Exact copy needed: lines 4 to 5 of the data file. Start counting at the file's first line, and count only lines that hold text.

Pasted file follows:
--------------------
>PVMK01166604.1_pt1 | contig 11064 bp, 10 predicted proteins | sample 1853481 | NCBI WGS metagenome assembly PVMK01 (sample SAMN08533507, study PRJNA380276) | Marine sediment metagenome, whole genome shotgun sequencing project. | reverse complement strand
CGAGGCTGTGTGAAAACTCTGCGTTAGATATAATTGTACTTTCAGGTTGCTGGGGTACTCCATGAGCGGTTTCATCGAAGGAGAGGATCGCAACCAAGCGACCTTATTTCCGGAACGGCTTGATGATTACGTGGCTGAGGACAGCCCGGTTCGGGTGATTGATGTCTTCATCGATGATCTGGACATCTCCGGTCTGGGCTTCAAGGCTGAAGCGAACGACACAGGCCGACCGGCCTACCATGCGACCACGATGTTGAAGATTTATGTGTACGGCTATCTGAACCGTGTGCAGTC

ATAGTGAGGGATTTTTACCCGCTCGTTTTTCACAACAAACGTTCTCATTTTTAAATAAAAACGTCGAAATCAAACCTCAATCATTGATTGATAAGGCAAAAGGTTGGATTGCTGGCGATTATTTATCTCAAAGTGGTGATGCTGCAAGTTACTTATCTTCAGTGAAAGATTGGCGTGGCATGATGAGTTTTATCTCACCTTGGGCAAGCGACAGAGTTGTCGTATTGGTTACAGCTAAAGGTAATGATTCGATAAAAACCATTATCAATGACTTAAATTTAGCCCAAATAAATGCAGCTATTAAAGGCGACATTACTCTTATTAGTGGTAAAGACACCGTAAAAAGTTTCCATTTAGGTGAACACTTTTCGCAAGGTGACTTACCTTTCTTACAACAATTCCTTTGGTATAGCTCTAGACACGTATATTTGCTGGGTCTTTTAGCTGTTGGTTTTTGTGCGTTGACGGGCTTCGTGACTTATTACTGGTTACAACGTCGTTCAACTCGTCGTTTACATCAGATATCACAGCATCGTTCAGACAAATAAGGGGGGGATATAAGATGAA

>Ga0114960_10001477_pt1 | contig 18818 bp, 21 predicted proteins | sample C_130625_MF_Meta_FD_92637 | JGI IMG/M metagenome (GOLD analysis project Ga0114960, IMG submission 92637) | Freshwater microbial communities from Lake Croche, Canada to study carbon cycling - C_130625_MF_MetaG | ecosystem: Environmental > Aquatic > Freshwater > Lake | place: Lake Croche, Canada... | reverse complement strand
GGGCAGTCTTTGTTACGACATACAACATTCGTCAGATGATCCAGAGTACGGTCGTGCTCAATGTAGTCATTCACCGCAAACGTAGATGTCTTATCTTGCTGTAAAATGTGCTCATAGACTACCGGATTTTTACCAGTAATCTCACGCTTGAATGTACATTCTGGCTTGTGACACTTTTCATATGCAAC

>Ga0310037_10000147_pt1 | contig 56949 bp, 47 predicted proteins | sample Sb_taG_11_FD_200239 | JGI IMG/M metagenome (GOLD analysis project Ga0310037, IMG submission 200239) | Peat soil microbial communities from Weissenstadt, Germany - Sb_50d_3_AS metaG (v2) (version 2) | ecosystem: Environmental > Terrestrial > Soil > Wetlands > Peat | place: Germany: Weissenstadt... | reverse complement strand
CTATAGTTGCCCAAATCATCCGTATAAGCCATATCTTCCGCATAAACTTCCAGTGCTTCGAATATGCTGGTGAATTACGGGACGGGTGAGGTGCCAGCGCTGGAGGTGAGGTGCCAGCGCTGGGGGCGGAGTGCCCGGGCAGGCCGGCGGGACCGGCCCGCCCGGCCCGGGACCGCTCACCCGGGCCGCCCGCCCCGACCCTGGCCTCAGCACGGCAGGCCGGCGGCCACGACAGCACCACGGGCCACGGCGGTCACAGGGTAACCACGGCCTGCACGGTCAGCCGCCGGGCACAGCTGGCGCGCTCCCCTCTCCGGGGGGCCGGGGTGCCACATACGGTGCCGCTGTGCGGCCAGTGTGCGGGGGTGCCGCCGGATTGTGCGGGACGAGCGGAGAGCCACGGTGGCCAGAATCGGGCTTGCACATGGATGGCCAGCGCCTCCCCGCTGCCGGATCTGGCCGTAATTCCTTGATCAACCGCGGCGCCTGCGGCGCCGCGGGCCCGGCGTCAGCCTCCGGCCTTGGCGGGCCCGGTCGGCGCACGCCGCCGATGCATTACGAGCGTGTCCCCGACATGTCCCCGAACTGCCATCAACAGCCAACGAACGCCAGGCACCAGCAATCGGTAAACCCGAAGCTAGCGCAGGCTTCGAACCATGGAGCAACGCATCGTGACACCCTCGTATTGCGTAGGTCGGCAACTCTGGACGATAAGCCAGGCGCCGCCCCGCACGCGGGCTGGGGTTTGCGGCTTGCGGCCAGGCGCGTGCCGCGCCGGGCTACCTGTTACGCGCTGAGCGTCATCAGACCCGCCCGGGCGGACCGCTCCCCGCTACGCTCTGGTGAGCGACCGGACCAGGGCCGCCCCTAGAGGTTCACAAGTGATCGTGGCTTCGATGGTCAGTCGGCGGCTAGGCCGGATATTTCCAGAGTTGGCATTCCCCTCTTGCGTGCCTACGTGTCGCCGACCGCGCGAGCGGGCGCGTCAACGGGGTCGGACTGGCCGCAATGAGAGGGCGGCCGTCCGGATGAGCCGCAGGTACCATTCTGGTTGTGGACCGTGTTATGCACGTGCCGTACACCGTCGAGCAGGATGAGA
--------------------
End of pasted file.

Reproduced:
>Ga0114960_10001477_pt1 | contig 18818 bp, 21 predicted proteins | sample C_130625_MF_Meta_FD_92637 | JGI IMG/M metagenome (GOLD analysis project Ga0114960, IMG submission 92637) | Freshwater microbial communities from Lake Croche, Canada to study carbon cycling - C_130625_MF_MetaG | ecosystem: Environmental > Aquatic > Freshwater > Lake | place: Lake Croche, Canada... | reverse complement strand
GGGCAGTCTTTGTTACGACATACAACATTCGTCAGATGATCCAGAGTACGGTCGTGCTCAATGTAGTCATTCACCGCAAACGTAGATGTCTTATCTTGCTGTAAAATGTGCTCATAGACTACCGGATTTTTACCAGTAATCTCACGCTTGAATGTACATTCTGGCTTGTGACACTTTTCATATGCAAC